Willemite

Formula: Zn2SiO4

Colour: Colorless, white, pastel green, apple-green, light blue, azure-blue, yellow, burgundy-red, brown, mahogany-brown, gray, black, pink

Lustre: Vitreous, Resinous

Hardness:

Specific Gravity: 3.89 – 4.19

Crystal System: Trigonal

Member of: Phenakite Group

Name: Named in 1830 by Serve-Dieu Abailard “Armand” Lévy in honor of William I (Willem) (1772-1843), King (1813-1840) of the Netherlands, wherein the type locality was located at the time, in gratitude of having been granted Professorship at the University of Liège by the king (Lévy had been banished from France during the French Restoration). This species was previously discovered in 1825 and was identified as “siliceous oxyde of zinc” by Lardner Vanuxem and William Hypolitus Keating. At the time, “siliceous oxyde of zinc” was a synonym of electric calamine, now known as hemimorphite. Willemite and hemimorphite have about the same weight percentage of zinc and silica.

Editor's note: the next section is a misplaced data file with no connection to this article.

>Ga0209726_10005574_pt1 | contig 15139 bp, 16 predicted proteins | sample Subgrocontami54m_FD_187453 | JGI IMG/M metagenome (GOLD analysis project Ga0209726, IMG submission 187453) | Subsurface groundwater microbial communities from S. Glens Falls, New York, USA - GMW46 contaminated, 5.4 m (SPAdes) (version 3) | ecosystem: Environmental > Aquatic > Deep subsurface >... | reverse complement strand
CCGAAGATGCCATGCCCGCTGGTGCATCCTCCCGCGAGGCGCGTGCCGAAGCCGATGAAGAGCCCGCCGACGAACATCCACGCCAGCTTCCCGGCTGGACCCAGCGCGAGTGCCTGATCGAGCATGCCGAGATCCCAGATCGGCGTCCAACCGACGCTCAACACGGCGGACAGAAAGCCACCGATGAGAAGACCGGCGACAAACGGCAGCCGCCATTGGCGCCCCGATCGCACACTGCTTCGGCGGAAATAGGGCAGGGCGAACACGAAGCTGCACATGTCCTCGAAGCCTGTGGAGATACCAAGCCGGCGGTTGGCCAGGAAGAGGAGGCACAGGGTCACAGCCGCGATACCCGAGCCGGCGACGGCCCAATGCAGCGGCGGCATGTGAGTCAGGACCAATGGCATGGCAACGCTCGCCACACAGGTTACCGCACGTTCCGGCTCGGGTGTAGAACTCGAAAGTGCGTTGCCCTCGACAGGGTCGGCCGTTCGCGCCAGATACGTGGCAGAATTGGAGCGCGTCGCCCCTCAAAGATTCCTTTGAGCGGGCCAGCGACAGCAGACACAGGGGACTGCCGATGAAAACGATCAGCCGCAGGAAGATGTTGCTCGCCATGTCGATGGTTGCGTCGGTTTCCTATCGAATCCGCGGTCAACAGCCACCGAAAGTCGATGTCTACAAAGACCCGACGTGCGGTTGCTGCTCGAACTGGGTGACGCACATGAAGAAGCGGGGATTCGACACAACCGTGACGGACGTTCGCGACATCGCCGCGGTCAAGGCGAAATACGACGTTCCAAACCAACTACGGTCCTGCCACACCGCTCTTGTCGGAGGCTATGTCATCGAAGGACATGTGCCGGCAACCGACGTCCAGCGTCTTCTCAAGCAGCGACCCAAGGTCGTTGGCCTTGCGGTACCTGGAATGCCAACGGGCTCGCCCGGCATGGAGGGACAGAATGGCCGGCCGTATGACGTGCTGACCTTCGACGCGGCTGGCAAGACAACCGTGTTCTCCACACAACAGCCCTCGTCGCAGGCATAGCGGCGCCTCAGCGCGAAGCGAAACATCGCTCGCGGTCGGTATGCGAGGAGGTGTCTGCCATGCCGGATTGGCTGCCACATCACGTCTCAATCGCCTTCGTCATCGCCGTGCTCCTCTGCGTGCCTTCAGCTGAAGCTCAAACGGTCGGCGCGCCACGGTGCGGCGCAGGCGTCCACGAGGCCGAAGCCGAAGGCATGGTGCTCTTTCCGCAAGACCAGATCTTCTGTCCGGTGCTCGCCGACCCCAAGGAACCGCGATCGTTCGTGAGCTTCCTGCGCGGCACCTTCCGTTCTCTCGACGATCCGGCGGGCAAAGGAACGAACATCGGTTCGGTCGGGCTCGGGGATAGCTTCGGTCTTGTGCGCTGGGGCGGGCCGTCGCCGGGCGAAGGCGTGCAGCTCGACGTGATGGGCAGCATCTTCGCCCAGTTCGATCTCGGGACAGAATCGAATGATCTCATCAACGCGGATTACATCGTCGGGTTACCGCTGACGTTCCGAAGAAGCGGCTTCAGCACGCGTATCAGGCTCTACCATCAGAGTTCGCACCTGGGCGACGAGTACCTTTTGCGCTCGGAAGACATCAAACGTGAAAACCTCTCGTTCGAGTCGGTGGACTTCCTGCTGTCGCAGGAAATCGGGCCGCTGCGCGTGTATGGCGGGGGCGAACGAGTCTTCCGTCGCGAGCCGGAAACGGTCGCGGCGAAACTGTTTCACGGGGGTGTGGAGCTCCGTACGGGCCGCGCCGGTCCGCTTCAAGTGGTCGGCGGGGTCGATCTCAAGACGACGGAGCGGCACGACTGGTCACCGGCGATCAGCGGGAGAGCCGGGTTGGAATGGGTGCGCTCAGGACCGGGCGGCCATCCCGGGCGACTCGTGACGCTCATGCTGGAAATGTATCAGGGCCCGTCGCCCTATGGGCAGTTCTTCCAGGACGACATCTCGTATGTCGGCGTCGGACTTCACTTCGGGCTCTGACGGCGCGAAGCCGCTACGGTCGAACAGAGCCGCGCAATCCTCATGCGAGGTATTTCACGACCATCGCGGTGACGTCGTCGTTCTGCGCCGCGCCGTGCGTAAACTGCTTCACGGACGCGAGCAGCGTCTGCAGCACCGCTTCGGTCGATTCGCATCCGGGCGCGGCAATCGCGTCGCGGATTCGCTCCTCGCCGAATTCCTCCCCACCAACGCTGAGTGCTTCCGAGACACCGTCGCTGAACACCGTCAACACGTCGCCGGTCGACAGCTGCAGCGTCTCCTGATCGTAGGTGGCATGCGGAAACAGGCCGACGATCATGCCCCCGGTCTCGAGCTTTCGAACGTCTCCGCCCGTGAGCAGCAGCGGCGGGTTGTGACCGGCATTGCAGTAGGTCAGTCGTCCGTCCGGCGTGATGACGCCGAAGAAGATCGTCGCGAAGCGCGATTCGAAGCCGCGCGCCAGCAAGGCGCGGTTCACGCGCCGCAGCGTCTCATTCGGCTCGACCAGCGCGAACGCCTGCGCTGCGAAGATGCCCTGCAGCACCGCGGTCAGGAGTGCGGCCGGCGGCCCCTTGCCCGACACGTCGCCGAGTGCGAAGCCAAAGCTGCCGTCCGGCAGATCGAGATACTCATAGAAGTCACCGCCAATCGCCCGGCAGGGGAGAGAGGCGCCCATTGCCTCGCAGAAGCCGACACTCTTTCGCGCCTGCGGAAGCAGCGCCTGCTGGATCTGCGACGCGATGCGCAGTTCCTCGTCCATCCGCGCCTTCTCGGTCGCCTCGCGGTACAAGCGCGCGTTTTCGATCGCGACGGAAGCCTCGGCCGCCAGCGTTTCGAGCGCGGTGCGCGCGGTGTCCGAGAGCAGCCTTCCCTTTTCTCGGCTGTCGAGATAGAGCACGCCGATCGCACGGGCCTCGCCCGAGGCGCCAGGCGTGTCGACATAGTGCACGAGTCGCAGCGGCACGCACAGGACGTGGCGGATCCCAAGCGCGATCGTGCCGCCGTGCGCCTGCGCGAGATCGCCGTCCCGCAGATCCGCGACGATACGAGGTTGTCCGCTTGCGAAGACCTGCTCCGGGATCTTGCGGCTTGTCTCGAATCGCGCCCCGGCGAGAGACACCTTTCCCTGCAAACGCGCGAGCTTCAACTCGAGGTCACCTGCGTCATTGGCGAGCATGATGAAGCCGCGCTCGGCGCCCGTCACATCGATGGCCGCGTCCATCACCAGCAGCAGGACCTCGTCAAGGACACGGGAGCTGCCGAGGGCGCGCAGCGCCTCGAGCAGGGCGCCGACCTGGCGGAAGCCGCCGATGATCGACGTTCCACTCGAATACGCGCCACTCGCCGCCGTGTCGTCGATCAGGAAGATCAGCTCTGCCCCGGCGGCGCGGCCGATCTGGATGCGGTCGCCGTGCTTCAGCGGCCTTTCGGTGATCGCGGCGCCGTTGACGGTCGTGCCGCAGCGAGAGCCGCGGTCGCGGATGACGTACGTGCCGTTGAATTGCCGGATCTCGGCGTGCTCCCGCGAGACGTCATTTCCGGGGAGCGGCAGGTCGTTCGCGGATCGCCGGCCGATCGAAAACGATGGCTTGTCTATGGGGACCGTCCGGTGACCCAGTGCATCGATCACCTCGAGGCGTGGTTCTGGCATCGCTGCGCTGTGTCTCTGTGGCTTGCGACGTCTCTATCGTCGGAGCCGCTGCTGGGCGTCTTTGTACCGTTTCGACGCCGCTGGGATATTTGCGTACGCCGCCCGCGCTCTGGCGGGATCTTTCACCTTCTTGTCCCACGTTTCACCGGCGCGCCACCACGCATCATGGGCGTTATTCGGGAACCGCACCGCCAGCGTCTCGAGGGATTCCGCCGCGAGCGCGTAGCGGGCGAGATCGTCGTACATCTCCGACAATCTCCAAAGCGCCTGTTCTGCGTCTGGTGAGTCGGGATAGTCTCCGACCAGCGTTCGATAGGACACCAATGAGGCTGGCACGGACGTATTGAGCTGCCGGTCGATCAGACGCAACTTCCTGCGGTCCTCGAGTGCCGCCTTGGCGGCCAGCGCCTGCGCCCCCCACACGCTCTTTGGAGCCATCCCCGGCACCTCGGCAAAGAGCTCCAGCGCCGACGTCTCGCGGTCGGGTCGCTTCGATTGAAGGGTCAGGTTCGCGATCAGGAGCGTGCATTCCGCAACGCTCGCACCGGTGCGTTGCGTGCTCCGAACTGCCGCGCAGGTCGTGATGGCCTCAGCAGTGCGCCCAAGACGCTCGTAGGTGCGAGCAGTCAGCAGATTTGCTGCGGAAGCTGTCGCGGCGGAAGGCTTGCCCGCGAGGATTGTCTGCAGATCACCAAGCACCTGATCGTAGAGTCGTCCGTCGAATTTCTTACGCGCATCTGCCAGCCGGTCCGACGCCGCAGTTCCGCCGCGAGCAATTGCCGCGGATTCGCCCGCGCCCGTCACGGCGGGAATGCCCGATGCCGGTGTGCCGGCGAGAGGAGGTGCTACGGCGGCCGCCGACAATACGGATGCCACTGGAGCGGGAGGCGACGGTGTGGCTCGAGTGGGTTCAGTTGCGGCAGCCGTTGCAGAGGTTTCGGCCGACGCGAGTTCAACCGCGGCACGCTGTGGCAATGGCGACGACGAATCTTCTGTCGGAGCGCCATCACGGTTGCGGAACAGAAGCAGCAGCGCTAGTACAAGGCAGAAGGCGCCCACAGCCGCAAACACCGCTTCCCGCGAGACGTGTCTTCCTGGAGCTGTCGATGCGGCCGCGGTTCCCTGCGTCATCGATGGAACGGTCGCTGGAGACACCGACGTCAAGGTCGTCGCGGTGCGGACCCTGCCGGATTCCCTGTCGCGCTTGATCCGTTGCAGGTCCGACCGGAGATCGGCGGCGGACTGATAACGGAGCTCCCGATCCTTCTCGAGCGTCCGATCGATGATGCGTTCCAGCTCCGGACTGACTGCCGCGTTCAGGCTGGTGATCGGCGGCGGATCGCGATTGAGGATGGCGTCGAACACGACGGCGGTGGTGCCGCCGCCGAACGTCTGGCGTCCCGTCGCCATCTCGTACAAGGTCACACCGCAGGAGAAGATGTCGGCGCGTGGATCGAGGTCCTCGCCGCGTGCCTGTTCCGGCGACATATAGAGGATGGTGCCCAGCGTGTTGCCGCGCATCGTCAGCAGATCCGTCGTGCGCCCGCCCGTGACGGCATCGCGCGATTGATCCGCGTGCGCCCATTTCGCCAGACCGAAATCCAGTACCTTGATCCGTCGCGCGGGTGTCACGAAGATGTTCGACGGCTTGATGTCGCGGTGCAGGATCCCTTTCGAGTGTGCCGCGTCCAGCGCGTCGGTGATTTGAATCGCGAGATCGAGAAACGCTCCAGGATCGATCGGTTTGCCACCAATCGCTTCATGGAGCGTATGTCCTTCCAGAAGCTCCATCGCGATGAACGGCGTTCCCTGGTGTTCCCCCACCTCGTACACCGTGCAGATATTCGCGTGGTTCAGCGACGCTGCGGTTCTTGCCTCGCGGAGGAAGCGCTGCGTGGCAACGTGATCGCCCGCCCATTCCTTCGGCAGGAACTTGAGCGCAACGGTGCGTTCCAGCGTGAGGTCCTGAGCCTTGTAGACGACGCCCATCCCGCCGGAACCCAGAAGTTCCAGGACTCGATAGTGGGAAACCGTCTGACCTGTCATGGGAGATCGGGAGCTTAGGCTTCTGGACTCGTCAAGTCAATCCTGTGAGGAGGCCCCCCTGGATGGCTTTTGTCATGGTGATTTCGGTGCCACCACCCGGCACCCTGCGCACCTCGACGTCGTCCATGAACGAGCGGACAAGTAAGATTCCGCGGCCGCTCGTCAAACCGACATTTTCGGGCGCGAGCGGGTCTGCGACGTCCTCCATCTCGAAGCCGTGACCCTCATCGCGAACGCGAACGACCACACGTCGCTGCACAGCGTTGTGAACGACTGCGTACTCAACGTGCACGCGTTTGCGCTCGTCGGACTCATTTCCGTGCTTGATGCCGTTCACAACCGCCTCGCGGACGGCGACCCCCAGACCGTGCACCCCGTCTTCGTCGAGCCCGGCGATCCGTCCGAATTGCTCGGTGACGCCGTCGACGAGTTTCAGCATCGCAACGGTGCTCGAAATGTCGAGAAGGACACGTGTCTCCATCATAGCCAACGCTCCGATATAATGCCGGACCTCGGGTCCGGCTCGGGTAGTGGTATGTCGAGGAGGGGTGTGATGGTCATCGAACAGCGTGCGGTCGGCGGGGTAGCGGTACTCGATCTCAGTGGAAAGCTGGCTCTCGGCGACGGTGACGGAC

Type Locality: Altenberg Mine, Kelmis, Liège, Wallonia – Belgium

Crystals prismatic, both stout and slender, terminated by rhombohedra. Commonly tiny simple hexagonal prisms or radial tufts of acicular needles outside of the New Jersey occurrences. Coarse to finely granular, disseminated; in fibrous aggregates, botryoidal, and massive. A relatively common secondary zinc silicate in many Pb-Zn or Zn deposits which contain or contained sphalerite, from which it is commonly formed upon oxidation in a siliceous environment.